Two news headlines of note this week highlight the challenges of getting what you wish for, especially if what you wished for is a gigabit network. From Chattanooga, Tenn. we learn about a contest this weekend to build a startup in 48 hours using the city’s gigabit broadband network, while over in Kansas City, soon to be home to Google’s (s goog) fiber-to-the-home gigabit network, people are unsure how they want to use it. The former highlights one community that’s reached a broadband objective, the latter reflects another’s uncertainty about what its objectives are.
Act now, plan later.
The broadband stimulus program of 2009, and to some degree Google’s Gigabit City contest last year, forced communities to quickly run a gauntlet designed to compare applicants and award grants. But the winners are realizing that conforming to an application process at breakneck speed is vastly different from the planning required to define and key reach broadband objectives.
Some participants by necessity had to forgo effective needs assessment and planning based on that assessment and are left wondering if the network they build will deliver what they need or want. Most believe, as the theme for the recent GigaOm’s RoadMap conference states, “Connectivity Changes Everything,” but it is the particulars of that change that give mayors and stakeholders heartburn.
Brainstorming for ideas is a logical first step, but it shouldn’t get too far ahead of effective planning. In Chattanooga this weekend, several hundred people will use the city’s gigabit network for a 48-hour united effort to help 27 entrepreneurs transform ideas to investment-worthy businesses. A great idea by itself, 48Hour Launch is part of a bigger, more complex and well-planned economic development program involving a variety of citizens, businesses and organizations.
Getting ideas and then getting them done.
For brainstorming to be effective, educational institutions, the medical community, small businesses and startups, government workers, and others first should understand what they need from a gigabit network and what such a network can deliver. Once the people who will use the network see what’s possible, then start the idea generation engines. Building the Gigabit City, written by The Brainzooming Group and the Social Media Club of Kansas City and released Thursday, reports on a recent day-long brainstorming session reflecting this tactic that involved over 65 local stakeholders.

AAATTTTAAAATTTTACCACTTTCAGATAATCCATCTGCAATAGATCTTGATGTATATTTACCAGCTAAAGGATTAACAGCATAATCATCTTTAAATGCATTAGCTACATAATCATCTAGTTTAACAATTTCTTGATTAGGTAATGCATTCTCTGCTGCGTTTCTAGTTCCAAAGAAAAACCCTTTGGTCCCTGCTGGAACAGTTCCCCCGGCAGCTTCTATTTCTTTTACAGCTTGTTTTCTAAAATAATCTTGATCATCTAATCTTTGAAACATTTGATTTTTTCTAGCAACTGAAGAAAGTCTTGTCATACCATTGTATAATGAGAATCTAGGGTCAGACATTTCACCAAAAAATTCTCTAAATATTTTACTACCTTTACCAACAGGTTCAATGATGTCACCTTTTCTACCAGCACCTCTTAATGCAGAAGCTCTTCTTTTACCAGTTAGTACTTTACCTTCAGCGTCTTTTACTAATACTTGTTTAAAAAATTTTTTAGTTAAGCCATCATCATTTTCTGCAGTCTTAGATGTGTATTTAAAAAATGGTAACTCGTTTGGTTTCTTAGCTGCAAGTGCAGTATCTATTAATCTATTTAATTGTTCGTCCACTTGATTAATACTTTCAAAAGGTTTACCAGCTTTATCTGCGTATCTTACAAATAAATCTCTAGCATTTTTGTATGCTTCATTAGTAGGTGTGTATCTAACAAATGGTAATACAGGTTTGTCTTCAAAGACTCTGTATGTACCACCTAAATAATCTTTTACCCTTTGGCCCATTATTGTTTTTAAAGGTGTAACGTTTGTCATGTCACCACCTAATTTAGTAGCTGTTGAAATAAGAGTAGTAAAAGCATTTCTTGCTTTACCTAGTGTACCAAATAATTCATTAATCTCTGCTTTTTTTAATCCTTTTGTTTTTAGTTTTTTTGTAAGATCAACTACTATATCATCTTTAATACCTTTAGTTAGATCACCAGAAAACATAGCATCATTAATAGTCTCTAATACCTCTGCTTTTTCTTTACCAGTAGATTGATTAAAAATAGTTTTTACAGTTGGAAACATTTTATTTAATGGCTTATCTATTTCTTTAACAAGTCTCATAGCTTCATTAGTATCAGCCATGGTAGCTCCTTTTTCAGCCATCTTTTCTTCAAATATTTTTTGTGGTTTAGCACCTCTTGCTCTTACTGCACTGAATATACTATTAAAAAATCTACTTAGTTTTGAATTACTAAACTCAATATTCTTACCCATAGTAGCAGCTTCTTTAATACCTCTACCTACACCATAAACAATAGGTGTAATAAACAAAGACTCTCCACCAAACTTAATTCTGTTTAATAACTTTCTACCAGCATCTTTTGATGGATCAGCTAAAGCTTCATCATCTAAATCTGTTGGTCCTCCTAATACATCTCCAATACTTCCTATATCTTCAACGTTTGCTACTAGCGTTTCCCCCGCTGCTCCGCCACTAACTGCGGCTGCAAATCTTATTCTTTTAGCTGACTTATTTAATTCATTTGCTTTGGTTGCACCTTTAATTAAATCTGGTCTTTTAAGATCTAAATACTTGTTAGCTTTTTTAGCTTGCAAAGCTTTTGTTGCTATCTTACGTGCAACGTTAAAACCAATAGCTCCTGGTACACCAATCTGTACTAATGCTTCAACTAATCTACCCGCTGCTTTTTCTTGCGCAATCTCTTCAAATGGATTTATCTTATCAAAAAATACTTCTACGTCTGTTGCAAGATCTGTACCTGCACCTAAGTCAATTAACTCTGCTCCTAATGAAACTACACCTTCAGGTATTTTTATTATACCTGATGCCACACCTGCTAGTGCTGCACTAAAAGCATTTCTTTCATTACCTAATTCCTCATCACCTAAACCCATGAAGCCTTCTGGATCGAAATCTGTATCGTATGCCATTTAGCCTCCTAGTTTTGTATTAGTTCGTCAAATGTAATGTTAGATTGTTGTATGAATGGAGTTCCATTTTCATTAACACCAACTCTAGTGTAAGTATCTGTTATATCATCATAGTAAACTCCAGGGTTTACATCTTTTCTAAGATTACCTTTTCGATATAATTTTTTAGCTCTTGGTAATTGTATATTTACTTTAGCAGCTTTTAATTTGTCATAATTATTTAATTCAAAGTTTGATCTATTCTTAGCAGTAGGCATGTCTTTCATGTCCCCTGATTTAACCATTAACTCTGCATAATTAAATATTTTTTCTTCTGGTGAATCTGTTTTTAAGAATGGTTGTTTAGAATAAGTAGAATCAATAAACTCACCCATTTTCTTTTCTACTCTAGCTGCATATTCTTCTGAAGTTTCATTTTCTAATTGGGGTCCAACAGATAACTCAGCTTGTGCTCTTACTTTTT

One of the ideas in the report is to create “virtual doctors” using video and audio technology that enables doctors to reduce travel, increase time with patients and dispense general medical advice to a broader audience through interactive podcasts and video presentations. Another explores creating high-speed, high-bandwidth tools that enable inner-city schools to share resources with affluent schools. Similar applications could enable alumni, business executives and skilled workers to mentor high school and college students “face-to-face” from anywhere in the country or world.
Stakeholders should next go into planning sessions where ideas are prioritized, roadmaps laid out for each stakeholder group and people begin putting concrete plans for applications into place with benchmarks for measuring success. Other communities’ success stories should be incorporated where it makes sense. Software developers, UI designers and other tech experts should be brought in at this point to create technology roadmaps that complement the community’s plans.
Make the network the star.
As much as possible, use the network to integrate apps and activities. 48Hour Launch, for example, is one of a series of events interwoven under the banner Gig City to create startups. Another activity recruits college students from around the U.S. for a summer gig application development contest with a $50,000 prize. A second contest for entrepreneurs using Chattanooga’s gig network to develop apps offers a $100,000 grand prize. A complementary set of activities offers nearly $200,000 in seed capital to startups with prototypes of gigabit apps that seem likely to attract serious venture capital. All of these ideas are aimed at boosting economic development through getting startups to come to Chattanooga because of its gigabit network.
“We’re looking to bring together technology, people and resources that will define the next generation of broadband applications,” Gig City director John Wilson said on a recent Gigabit Nation show.
It’s still early in the game yet for Kansas City and many other communities moving toward better, faster broadband. Some may stumble along the way. However, understanding the community’s needs and planning appropriately – rather than just hoping if you build it, the applications will come – is what takes a city to exciting broadband destinations.